Why I Don’t Sell Real Estate On Mars…


… or Boise.

Real Estate is an interesting profession. I get calls from all over the USA. I get to meet all kinds of people and, hopefully, some of them turn into clients and, eventually, friends.

I also get calls from other real estate agents. These calls are usually asking questions about a specific property I have listed. Other questions are more general in nature. I always attempt to respond to the questions I receive with the right answer. Some questions are thought provoking and others simply provoke a laugh.

The text message to the left is an actual message I received from an agent residing in Boise. She had a number of questions on a rather remote property I have listed.

Then we get to the most interesting question and the question that prompted the writing of this blog post: “What is CDA?” I must admit that I really did laugh out loud at that.

Anyone even remotely familiar with the Idaho panhandle knows that CDA is an abbreviation for Coeur D’Alene. Immediately, I recognize that I am dealing with an out-of-area agent, so I ask her location and she responds that she is in Boise.

On the surface, there is nothing wrong with this. By law, any Idaho real estate agent can legally sell everywhere in the state.

But should they?

Choosing an agent from Boise to purchase a home or land in St. Maries could be a risky choice. Out-of-area agents know nothing about local laws or customs, and nothing about any local issues pertinent to the local real estate market.

I sell real estate in the Idaho panhandle, specifically Benewah, Shoshone, Kootenai and Bonner counties. I don’t sell real estate on Mars, in Vladivostok, Beijing or in Boise. Should I get an inquiry for a property in a location other than my service area, I will almost always immediately inform that person that they would be much better served by a local real estate expert. It is the honest thing to do and it is in the best interest of the buyer.

As I write this, the market is shifting from a strong seller’s market to a more normal market. Interest rates have gone up substantially and the purchasing frenzy we have been witnessing over the past two years has cooled somewhat.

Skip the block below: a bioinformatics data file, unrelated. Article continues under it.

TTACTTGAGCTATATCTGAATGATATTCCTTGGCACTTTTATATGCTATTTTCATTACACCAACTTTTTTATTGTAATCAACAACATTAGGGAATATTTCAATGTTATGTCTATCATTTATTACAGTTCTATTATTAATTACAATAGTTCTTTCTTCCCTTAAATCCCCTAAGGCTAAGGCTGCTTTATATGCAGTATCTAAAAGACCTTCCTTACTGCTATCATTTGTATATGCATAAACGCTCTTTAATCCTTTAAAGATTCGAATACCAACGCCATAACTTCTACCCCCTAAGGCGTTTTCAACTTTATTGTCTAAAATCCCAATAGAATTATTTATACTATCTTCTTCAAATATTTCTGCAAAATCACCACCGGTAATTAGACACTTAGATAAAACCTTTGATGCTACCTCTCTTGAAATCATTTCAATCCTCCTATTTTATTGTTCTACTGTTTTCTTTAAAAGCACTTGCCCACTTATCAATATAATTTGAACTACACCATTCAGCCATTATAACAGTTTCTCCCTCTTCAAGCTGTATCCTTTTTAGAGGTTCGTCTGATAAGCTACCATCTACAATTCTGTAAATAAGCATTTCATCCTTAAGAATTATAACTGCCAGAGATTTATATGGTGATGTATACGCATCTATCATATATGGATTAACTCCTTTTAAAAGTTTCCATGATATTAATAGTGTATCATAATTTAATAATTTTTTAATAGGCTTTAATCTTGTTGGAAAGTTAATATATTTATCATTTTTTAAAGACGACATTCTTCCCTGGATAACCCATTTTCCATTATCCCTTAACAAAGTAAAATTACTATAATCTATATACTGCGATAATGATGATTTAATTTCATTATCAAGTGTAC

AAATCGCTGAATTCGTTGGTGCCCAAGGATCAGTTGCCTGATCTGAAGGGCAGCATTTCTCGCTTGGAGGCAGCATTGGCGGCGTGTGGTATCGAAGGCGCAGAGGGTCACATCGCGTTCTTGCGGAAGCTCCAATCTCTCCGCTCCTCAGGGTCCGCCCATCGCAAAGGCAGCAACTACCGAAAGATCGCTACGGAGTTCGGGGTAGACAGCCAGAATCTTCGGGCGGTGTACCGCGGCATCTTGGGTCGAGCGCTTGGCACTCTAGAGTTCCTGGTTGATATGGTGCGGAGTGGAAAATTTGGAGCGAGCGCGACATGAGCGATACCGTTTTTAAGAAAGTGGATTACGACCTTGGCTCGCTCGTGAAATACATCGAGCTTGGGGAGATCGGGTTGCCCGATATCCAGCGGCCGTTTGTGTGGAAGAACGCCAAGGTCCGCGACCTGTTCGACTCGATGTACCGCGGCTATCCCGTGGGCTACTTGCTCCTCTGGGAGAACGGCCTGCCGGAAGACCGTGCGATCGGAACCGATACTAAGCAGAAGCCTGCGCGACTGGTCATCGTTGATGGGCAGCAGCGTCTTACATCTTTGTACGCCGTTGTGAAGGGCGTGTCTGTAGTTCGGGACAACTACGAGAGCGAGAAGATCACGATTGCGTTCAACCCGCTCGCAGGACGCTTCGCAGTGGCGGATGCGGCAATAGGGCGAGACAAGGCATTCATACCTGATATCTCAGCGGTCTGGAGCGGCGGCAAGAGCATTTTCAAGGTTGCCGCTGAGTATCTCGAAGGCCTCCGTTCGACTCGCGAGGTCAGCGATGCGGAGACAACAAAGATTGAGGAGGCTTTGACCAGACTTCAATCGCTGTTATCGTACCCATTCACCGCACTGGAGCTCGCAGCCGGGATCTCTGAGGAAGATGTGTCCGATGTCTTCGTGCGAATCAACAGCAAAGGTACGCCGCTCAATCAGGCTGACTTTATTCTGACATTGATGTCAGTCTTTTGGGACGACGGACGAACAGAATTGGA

As sales dip, many real estate agents will be forced to look elsewhere for sales and many will be forced out of the business altogether. The pursuit of buyers will get very competitive. Some agents will succumb to the temptation to write offers on properties in areas that they are not familiar with.

The first question you should be asking an agent is if they have seen the property. If they haven’t, ask if they are wiling to go preview it for you. If they are not willing or are incapable of doing that, call someone else.

Paragraph 36 from the Idaho RE-24 Purchase & Sale Agreement

Paragraph 36 of the standard Idaho Real Estate Purchase & Sale Agreement is pictured above. After closing, there is only one person responsible for the property: You. You are buying the property in as-is-condition and you assume all responsibility for it after closing.

As a buyer, you depend on your agent to be a conduit of information to you involving all aspects of a real estate purchase. No one is going to be able to better assist you in your real estate purchase than a local professional.

I realize that it is tempting to hire your Aunt Suzie from Pocatello to write up your real estate purchase & sale agreement on a property 400 miles away in Podunk. But, if Aunt Suzie does not know the local market, you may as well hire someone from Mars.

There is only one person likely to get hurt using an out-of-area agent: You.

If you are buying property on Mars, call a Martian. If you are planning on buying property in the Idaho Panhandle, give me a call. I’m a local guy.